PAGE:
This is a really nerdy running post. If you’re not really into running and really obsessive about running statistics, you may wish to move on. But I hope you’ll hang in there with me…
With the North Olympic Discovery half marathon less than three weeks away, I’m now doing longer, slower runs and focusing on maintaining a consistent pace over those longer distances. After working so hard to become faster it feels odd now to slow down, so I’ve created a new game to keep myself challenged and interested.
Friends from the Porsche Club or anyone who has ever done a time/speed/distance (TSD) car rally will appreciate the game. I’m setting out on a run of X miles, and I decide that I want to run a steady pace of MM:SS per mile. The object of the game is to get as close as possible to “zeroing” each leg (mile) of the rally (run).
In a TSD rally, scoring is done in minutes and hundredths of minutes. Each hundredth of a minute early OR late arriving at a checkpoint is worth one point. Hence 2 minutes early is 200 points, and 2 minutes late is also worth 200 points. You can’t make up for being late on one leg by being early on the next one. Generally, 5 minutes early/late (500 points) is “maxing” a leg; you can’t get a higher per-leg score than 500. If a rally has 5 legs, you will enter 5 checkpoints and your total score is the sum of the leg scores. [In addition to the requirement of being precisely on time at each checkpoint, in TSD rallies you must follow intentionally confusing route instructions and you don’t know where the checkpoints will be… but for the purposes of this post I’m ignoring those substantial differences.]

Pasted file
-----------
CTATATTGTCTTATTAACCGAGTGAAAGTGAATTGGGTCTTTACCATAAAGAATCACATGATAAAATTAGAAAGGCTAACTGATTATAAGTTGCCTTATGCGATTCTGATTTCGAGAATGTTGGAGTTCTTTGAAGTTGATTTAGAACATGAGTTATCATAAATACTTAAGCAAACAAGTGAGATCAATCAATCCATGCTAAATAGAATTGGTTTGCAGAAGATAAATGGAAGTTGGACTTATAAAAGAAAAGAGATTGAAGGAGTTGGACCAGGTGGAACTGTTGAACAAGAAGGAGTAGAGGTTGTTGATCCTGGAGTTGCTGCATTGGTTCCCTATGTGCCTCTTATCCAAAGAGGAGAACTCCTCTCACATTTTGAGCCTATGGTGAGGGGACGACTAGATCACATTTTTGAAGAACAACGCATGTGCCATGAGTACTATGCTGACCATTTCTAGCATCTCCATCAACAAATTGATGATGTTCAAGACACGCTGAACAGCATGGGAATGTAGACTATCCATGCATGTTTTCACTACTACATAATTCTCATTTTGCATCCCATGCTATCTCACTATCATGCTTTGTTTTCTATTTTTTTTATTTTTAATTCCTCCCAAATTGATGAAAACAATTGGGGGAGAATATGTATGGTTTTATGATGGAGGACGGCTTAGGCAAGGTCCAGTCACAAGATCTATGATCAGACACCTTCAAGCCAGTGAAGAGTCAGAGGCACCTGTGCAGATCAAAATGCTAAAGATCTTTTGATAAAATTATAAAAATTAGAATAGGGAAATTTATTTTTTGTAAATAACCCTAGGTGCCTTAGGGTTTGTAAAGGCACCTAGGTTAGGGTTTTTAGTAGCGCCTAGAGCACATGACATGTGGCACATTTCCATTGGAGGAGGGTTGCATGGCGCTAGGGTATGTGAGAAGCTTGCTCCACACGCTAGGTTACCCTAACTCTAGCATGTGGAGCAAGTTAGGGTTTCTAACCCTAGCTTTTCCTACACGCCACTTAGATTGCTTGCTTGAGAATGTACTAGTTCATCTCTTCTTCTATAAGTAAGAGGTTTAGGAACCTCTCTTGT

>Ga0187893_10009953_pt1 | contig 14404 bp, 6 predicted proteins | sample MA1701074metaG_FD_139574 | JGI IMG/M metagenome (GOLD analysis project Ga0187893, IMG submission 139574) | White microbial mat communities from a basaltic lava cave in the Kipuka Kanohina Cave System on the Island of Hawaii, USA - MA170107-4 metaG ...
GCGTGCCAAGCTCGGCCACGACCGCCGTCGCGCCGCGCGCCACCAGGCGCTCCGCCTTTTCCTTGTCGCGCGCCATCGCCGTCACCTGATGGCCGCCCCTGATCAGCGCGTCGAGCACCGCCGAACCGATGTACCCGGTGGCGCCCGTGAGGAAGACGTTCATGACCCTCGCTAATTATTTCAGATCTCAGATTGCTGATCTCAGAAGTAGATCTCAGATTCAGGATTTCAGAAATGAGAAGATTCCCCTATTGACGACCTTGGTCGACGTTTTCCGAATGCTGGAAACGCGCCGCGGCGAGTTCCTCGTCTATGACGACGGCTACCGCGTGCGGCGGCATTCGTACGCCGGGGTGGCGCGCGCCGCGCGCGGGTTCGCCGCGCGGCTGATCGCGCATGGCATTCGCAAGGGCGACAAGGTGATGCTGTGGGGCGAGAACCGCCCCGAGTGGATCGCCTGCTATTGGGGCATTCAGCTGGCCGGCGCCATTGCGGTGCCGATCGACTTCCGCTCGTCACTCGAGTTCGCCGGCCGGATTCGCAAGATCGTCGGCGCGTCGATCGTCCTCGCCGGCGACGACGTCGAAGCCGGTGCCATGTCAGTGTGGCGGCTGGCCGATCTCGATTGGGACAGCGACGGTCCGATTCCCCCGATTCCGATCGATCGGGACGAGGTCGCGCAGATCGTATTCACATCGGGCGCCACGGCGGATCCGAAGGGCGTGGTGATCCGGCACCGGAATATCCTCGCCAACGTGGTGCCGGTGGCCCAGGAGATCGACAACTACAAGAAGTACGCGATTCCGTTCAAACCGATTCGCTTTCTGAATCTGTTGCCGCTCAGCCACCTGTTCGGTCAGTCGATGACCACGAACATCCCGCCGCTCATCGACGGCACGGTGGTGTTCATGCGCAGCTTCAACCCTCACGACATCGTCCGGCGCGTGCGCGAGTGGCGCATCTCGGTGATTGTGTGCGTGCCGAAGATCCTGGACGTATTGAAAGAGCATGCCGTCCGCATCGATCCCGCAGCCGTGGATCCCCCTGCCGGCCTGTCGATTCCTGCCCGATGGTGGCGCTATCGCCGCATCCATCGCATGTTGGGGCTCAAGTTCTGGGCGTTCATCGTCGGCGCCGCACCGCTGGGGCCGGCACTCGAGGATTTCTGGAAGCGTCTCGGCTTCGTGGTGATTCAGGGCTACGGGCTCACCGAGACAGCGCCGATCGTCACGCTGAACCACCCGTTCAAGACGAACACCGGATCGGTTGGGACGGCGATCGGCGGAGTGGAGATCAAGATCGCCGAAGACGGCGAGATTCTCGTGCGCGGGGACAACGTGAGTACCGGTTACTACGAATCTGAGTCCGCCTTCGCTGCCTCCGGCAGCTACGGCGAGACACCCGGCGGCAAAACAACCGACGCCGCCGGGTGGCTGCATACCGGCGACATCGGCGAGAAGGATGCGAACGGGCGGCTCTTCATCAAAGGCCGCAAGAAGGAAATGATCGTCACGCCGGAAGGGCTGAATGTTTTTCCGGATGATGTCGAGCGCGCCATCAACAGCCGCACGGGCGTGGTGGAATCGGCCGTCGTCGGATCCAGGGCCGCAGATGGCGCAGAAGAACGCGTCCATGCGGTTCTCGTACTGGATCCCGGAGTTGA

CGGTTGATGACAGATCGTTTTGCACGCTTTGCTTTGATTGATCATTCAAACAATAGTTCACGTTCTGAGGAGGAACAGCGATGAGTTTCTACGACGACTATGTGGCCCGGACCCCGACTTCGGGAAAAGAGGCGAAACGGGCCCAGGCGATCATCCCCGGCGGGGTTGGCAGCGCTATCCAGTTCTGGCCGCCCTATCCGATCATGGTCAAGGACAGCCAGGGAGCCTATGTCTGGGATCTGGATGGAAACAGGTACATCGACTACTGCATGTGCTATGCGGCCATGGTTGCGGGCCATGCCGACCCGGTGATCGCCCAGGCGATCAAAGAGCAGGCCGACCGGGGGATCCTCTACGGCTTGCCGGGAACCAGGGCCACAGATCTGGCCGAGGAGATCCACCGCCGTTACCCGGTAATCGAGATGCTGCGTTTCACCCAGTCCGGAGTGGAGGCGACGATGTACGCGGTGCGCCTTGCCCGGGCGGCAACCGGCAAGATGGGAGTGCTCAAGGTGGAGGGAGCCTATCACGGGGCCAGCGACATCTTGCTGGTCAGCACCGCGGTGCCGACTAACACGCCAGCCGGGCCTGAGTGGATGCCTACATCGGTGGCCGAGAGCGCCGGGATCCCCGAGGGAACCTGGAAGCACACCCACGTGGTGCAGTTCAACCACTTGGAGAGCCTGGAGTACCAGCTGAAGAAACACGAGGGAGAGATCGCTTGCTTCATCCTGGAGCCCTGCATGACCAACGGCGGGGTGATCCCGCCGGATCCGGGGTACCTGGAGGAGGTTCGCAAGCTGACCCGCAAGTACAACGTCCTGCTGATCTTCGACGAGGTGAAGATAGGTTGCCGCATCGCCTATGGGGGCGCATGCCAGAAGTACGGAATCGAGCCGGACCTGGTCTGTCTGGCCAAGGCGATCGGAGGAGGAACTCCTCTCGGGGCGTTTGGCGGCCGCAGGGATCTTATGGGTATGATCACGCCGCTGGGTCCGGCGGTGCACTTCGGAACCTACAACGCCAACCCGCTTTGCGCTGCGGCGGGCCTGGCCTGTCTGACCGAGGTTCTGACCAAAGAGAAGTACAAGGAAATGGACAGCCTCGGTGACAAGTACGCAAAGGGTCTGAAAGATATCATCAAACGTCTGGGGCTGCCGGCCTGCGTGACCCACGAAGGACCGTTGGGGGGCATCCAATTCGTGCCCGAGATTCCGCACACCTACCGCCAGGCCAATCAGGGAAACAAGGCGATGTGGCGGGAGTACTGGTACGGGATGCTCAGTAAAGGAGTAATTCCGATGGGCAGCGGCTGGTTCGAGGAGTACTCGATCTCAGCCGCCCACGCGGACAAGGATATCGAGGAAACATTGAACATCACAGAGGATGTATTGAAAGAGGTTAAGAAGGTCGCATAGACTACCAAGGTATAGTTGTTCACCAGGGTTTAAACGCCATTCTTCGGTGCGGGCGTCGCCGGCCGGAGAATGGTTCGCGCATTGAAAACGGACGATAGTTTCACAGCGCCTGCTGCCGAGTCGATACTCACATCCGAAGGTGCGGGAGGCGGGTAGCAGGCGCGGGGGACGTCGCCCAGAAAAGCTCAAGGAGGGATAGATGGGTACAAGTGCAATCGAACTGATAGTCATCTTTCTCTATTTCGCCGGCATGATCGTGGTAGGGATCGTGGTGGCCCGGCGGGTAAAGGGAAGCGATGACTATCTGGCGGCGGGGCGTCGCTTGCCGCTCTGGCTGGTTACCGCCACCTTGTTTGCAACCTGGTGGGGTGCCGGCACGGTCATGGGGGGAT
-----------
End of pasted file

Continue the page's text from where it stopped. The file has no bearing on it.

My inspiration for the pacing game was a 4-mile run last week. I didn’t set a goal pace, but just ran at a comfortable pace without paying much attention to my watch. I finished at an average pace of 10:39, but I was astonished to see that the difference between my slowest and fastest miles was a mere 2.15 seconds. So I dreamed up a per-mile scoring algorithm similar to the way rally legs are scored. Since my GPS watch records minutes, seconds, and hundredths of a second, I decided that each hundredth of a second would be worth 1 point. Hence 1 second early or late would be worth 100 points up to a maximum 500 points (5 seconds).
Using this algorithm on my 4-mile run and belatedly assigning a goal pace of 10:39, I had mile scores of 5, 125, 90, and 125. As a seat-of-the-pants TSD rallyist (and a mighty successful one I might add… I have the trophies to prove it), I would have been quite happy with those scores!
For my 8-mile run last Sunday, I set a goal pace of 10:55, but it was a beautiful spring day, I was feeling great, and I couldn’t make myself slow down enough. I maxed (actually “minned”) half the legs and finished at an average 10:52 pace. I felt strong and happy afterwards, so I didn’t feel too bad about beating my goal pace… but I vowed to do better next time!